Elliptic-curve cryptography is one of the public-key algorithm families supported by JSON Web Algorithms. Elliptic-curve cryptography relies on the intractability of the elliptic-curve discrete logarithm problem, a mathematical problem that cannot be solved in reasonable times for big enough numbers. This problem prevents the recovery of the private key from a public key, an encrypted message, and its plaintext. When compared to RSA, another public-key algorithm which is also supported by JSON Web Algorithms, elliptic-curves provide a similar level of strength while requiring smaller keys.

Elliptic-curves, as required for cryptographic operations, are defined over finite fields. In other words, they operate on sets of discrete numbers (rather than all real numbers). This means that all numbers involved in cryptographic elliptic-curve operations are integers.

All mathematical operations of elliptic-curves result in valid points over the curve. In other words, the math for elliptic-curves is defined in such a way that invalid points are simply not possible. If an invalid point is produced, then there is an error in the inputs to the operations. The main arithmetic operations on elliptic curves are:

  • Point addition: adding two points on the same curve resulting in a third point on the same curve.
  • Point doubling: adding a point to itself, resulting in a new point on the same curve.
  • Scalar multiplication: multiplying a single point on the curve by a scalar number, defined as repeatedly adding that number to itself k times (where k is the scalar value).

All cryptographic operations on elliptic-curves rely on these arithmetic operations. Some implementations, however, fail to validate the inputs to them. In elliptic-curve cryptography, the public key is a point on the elliptic curve, while the private key is simply a number that sits within a special, but very big, range. If inputs to these operations are not validated, the arithmetic operations may produce seemingly valid results even when they are not. These results, when used in the context of cryptographic operations such as decryption, can be used to recover the private key. This attack has been demonstrated in the past. This class of attacks are known as invalid curve attacks. Good-quality implementations always check that all inputs passed to any public function are valid. This includes verifying that public-keys are a valid elliptic-curve point for the chosen curve and that private keys sit inside the valid range of values.

Substitution Attacks

Substitution attacks are a class of attacks where an attacker manages to intercept at least two different tokens. The attacker then manages to use one or both of these tokens for purposes other than the one they were intended for.

There are two types of substitution attacks: same recipient (called cross JWT in the draft), and different recipient.

Different Recipient

Different recipient attacks work by sending a token intended for one recipient to a different recipient. Let's say there is an authorization server that issues tokens for a third party service. The authorization token is a signed JWT with the following payload:

{
  "sub": "joe",
  "role": "admin"
}

This token can be used against an API to perform authenticated operations. Furthermore, at least when it comes to this service, the user joe has administrator level privileges. However, there is a problem with this token: there is no intended recipient or even an issuer in it. What would happen if a different API, different from the intended recipient this token was issued for, used the signature as the only check for validity? Let's say there's also a user joe in the database for that service or API. The attacker could send this same token to that other service and instantly gain administrator privileges!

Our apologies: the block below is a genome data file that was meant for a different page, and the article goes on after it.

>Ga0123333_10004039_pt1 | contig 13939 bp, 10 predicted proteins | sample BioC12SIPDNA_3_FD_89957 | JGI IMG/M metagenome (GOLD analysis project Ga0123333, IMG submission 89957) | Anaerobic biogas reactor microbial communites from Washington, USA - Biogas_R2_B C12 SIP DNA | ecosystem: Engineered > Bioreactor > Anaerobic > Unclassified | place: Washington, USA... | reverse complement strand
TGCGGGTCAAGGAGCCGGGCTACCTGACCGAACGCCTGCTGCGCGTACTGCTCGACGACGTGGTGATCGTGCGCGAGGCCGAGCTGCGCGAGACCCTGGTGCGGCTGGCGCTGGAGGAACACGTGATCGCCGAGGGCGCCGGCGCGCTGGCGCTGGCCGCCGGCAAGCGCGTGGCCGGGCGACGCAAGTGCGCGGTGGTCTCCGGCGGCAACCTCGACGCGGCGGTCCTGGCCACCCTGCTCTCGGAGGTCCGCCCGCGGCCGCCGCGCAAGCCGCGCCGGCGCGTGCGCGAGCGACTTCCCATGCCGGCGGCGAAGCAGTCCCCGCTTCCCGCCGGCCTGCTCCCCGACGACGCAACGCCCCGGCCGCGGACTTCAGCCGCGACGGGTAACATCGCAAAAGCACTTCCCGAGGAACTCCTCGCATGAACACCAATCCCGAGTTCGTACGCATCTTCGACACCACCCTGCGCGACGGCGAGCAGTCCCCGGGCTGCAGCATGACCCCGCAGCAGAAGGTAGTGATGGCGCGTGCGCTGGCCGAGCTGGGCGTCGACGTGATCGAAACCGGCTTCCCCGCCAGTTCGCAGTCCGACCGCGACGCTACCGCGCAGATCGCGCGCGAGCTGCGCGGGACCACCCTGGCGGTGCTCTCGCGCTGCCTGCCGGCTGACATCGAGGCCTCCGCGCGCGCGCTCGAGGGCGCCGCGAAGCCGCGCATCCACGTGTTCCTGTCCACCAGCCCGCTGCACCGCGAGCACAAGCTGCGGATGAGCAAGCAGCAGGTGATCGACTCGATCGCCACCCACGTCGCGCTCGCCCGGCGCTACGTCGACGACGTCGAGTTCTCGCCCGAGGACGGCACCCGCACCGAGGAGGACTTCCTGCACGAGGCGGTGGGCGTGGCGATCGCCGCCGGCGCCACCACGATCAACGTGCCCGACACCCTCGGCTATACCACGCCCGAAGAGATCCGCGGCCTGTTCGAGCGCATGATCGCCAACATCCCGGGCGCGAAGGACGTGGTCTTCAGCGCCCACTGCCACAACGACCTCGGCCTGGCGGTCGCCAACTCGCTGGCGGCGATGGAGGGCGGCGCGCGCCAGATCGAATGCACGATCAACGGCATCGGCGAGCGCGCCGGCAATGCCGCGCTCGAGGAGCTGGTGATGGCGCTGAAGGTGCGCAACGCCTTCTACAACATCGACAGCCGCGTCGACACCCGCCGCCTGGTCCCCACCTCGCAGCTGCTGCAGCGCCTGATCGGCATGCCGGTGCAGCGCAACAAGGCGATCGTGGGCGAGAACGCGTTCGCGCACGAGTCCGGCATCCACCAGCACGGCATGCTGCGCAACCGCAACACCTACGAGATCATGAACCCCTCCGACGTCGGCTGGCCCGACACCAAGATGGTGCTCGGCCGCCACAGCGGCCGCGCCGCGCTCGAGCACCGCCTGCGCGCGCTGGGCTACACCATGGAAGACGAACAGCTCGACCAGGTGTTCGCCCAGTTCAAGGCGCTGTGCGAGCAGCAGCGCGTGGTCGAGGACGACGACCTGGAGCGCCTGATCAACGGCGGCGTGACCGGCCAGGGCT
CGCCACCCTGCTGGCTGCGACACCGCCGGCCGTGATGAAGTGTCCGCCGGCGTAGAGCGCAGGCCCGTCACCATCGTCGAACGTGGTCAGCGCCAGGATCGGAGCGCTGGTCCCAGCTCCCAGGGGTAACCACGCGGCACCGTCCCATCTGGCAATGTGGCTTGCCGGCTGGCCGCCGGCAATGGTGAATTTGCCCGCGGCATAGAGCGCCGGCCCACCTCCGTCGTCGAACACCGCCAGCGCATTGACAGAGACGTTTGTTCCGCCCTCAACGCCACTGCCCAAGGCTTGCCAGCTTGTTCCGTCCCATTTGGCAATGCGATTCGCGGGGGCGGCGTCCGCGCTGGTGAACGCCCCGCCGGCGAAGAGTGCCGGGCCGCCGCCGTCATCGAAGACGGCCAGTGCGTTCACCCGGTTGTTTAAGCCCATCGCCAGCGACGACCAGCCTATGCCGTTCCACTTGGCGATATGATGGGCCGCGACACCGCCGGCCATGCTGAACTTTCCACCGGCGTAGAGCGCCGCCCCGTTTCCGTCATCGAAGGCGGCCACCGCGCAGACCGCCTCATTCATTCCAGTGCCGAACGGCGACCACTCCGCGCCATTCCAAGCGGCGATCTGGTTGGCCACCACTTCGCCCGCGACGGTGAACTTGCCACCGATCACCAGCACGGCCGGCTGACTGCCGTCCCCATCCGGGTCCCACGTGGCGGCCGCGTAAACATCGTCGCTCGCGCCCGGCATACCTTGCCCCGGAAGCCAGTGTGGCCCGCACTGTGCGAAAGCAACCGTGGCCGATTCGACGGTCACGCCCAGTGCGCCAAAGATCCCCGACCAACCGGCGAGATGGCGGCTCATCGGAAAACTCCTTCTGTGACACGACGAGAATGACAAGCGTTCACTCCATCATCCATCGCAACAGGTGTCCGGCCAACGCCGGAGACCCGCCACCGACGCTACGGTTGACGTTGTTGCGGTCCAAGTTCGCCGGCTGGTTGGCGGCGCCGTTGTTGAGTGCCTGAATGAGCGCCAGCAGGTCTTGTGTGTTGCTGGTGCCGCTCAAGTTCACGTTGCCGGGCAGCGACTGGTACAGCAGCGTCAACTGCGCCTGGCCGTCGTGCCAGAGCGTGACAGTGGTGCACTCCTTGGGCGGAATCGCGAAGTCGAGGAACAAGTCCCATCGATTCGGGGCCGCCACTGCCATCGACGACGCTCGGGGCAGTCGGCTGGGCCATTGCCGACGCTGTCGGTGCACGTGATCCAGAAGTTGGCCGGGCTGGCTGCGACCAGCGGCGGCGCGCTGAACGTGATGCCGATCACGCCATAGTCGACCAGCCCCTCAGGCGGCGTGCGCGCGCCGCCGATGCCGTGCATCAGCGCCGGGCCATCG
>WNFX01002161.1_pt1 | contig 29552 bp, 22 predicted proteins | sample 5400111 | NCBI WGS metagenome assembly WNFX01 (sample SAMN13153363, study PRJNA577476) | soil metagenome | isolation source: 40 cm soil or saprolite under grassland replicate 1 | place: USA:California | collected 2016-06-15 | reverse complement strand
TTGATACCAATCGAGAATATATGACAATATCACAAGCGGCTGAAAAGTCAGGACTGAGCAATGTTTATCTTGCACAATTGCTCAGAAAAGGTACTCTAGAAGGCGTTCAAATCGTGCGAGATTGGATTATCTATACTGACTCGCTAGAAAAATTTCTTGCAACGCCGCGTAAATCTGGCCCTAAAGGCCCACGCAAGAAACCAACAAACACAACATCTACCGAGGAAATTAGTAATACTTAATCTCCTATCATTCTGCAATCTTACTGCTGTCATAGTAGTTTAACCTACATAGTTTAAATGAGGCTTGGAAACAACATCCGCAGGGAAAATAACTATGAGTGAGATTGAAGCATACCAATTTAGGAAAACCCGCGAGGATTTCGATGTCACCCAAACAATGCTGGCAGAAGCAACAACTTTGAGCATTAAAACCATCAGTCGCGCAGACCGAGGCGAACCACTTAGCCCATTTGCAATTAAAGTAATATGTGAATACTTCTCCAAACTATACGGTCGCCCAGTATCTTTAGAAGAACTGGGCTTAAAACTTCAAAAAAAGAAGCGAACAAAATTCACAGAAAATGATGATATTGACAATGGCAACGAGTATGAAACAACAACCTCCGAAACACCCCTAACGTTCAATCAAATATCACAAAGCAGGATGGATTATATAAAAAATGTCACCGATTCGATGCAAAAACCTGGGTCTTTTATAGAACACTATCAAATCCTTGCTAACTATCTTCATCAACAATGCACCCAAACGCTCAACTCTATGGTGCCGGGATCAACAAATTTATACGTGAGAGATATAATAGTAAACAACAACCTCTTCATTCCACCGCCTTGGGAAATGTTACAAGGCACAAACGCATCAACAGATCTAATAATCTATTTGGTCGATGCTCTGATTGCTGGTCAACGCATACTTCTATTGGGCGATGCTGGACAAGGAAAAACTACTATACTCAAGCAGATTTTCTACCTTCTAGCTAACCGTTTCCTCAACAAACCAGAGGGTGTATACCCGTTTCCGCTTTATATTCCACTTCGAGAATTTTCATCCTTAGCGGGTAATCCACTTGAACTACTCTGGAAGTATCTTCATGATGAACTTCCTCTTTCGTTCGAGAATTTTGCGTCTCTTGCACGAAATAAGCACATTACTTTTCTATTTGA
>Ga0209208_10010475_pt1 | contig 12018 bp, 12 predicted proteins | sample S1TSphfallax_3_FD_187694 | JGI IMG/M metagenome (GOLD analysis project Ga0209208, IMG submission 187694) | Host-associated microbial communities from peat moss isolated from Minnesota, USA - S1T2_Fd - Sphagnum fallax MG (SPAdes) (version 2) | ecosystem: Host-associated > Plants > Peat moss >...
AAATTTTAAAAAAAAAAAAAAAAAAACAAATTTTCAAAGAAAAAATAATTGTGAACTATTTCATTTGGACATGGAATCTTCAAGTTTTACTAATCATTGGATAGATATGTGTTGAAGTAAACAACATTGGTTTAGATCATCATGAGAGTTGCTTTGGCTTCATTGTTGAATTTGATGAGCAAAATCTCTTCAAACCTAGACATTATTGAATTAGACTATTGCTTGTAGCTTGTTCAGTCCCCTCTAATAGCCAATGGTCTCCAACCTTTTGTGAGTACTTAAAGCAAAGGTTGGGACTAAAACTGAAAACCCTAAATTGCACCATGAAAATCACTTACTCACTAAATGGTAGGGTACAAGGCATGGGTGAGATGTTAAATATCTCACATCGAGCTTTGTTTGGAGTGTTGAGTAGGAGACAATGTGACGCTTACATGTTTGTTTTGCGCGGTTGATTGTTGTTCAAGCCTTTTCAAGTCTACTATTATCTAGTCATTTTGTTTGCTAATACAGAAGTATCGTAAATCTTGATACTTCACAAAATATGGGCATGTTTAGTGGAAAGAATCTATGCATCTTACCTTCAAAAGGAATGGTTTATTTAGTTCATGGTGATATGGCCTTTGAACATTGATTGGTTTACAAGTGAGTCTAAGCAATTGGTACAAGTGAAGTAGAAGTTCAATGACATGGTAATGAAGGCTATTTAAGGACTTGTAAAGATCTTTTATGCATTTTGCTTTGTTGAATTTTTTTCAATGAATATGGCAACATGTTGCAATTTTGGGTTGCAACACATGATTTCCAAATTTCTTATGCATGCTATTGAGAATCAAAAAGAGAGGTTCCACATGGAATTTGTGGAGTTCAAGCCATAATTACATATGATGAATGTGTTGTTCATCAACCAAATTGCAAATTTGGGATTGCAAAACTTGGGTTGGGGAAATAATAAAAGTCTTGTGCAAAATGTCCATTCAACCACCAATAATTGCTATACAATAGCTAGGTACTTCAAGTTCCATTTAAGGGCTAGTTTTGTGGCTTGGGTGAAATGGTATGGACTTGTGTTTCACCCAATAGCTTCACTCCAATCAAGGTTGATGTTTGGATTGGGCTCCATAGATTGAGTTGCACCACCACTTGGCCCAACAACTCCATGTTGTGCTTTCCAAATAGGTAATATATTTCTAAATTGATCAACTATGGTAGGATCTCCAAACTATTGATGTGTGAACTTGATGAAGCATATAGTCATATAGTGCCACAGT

Different Recipient JWT Substitution Attack

To prevent these attacks, token validation must rely on either unique, per-service keys or secrets, or specific claims. For instance, this token could include an aud claim specifying the intended audience. This way, even if the signature is valid, the token cannot be used on other services that share the same secret or signing key.

Same Recipient/Cross JWT

This attack is similar to the previous one, but rather than relying on a token issued for a different recipient, in this case, the recipient is the same. What changes in this case is that the attacker sends the token to a different service rather the one intended for (inside the same company or service provider).

Let's imagine a token with the following payload:

{
  "sub": "joe",
  "perms": "write",
  "aud": "cool-company/user-database",
  "iss": "cool-company"
}

This token looks much more secure. We have an issuer (iss) claim, an audience (aud) claim, and a permissions (perm) claim. The API for which this token was issued checks all of these claims even if the signature of the token is valid. This way, even if the attacker manages to get his or her hands on a token signed with the same private key or secret, he or she cannot use it to operate on this service if it's not intended for it.

However, cool-company has other public services. One of these services, the cool-company/item-database service, has recently been upgraded to check claims along with the token signature. However, during the upgrades, the team in charge of selecting the claims that would be validated made a mistake: they did not validate the aud claim correctly. Rather than checking for an exact match, they decided to check for the presence of the cool-company string. It turns out that the other service, the hypothetical cool-company/user-database service, emits tokens that also pass this check. In other words, an attacker could use the token intended for the user-database service in place for the token for the item-database service. This would grant the attacker write permissions to the item database when he or she should only have write permissions for the user database!